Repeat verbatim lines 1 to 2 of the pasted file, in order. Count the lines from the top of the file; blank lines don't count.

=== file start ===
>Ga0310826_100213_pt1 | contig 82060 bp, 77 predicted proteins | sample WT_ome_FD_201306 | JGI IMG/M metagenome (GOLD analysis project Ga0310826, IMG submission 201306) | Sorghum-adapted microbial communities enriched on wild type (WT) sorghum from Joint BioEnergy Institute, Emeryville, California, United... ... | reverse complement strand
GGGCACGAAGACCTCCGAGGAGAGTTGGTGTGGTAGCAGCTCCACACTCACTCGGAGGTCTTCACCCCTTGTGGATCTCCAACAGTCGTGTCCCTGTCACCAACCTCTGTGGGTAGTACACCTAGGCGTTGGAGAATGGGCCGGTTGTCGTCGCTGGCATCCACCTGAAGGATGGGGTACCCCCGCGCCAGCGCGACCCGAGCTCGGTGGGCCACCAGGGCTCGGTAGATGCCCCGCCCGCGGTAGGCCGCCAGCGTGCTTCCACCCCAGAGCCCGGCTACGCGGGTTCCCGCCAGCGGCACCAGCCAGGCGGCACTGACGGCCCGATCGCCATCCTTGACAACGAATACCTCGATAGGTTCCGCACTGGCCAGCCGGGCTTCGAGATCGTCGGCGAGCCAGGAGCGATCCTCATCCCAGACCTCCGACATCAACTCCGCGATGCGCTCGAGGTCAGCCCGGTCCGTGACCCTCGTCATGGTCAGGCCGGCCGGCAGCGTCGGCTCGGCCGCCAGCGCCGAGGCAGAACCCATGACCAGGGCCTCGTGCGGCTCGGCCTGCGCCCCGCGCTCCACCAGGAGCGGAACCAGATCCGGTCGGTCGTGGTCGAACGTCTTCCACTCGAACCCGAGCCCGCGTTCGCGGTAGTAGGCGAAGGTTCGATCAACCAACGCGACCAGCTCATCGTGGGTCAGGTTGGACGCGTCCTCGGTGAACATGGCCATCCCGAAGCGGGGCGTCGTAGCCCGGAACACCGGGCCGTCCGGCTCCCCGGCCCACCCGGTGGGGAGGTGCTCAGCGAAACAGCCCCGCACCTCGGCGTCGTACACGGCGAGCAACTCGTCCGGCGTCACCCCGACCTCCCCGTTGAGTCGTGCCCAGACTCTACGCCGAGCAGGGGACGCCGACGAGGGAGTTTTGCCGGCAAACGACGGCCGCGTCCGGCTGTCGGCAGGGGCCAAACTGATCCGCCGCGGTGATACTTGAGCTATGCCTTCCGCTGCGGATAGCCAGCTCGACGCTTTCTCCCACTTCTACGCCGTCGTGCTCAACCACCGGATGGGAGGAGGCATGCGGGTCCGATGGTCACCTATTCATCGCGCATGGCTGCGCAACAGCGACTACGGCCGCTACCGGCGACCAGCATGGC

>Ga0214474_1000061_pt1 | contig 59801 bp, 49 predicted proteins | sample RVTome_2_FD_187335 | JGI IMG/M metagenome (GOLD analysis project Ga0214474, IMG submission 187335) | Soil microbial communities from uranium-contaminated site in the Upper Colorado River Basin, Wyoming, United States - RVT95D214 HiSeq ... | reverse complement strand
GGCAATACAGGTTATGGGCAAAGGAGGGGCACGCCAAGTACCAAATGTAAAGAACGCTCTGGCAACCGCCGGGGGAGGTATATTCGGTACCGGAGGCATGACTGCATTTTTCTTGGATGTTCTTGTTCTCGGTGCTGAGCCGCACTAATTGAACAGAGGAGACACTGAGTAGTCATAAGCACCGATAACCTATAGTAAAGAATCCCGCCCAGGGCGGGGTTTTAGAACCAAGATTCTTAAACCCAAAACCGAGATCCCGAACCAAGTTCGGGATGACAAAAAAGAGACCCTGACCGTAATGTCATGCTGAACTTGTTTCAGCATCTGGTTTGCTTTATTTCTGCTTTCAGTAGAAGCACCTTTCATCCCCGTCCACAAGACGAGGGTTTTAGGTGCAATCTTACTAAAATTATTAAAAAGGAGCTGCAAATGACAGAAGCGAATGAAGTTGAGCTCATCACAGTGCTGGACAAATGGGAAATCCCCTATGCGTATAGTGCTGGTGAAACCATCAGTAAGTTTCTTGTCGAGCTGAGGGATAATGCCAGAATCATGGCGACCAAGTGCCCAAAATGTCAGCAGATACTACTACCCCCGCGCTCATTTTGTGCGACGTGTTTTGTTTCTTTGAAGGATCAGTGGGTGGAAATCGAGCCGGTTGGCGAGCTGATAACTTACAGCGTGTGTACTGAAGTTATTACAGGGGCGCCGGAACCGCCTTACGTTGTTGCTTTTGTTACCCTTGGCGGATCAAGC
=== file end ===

>Ga0310826_100213_pt1 | contig 82060 bp, 77 predicted proteins | sample WT_ome_FD_201306 | JGI IMG/M metagenome (GOLD analysis project Ga0310826, IMG submission 201306) | Sorghum-adapted microbial communities enriched on wild type (WT) sorghum from Joint BioEnergy Institute, Emeryville, California, United... ... | reverse complement strand
GGGCACGAAGACCTCCGAGGAGAGTTGGTGTGGTAGCAGCTCCACACTCACTCGGAGGTCTTCACCCCTTGTGGATCTCCAACAGTCGTGTCCCTGTCACCAACCTCTGTGGGTAGTACACCTAGGCGTTGGAGAATGGGCCGGTTGTCGTCGCTGGCATCCACCTGAAGGATGGGGTACCCCCGCGCCAGCGCGACCCGAGCTCGGTGGGCCACCAGGGCTCGGTAGATGCCCCGCCCGCGGTAGGCCGCCAGCGTGCTTCCACCCCAGAGCCCGGCTACGCGGGTTCCCGCCAGCGGCACCAGCCAGGCGGCACTGACGGCCCGATCGCCATCCTTGACAACGAATACCTCGATAGGTTCCGCACTGGCCAGCCGGGCTTCGAGATCGTCGGCGAGCCAGGAGCGATCCTCATCCCAGACCTCCGACATCAACTCCGCGATGCGCTCGAGGTCAGCCCGGTCCGTGACCCTCGTCATGGTCAGGCCGGCCGGCAGCGTCGGCTCGGCCGCCAGCGCCGAGGCAGAACCCATGACCAGGGCCTCGTGCGGCTCGGCCTGCGCCCCGCGCTCCACCAGGAGCGGAACCAGATCCGGTCGGTCGTGGTCGAACGTCTTCCACTCGAACCCGAGCCCGCGTTCGCGGTAGTAGGCGAAGGTTCGATCAACCAACGCGACCAGCTCATCGTGGGTCAGGTTGGACGCGTCCTCGGTGAACATGGCCATCCCGAAGCGGGGCGTCGTAGCCCGGAACACCGGGCCGTCCGGCTCCCCGGCCCACCCGGTGGGGAGGTGCTCAGCGAAACAGCCCCGCACCTCGGCGTCGTACACGGCGAGCAACTCGTCCGGCGTCACCCCGACCTCCCCGTTGAGTCGTGCCCAGACTCTACGCCGAGCAGGGGACGCCGACGAGGGAGTTTTGCCGGCAAACGACGGCCGCGTCCGGCTGTCGGCAGGGGCCAAACTGATCCGCCGCGGTGATACTTGAGCTATGCCTTCCGCTGCGGATAGCCAGCTCGACGCTTTCTCCCACTTCTACGCCGTCGTGCTCAACCACCGGATGGGAGGAGGCATGCGGGTCCGATGGTCACCTATTCATCGCGCATGGCTGCGCAACAGCGACTACGGCCGCTACCGGCGACCAGCATGGC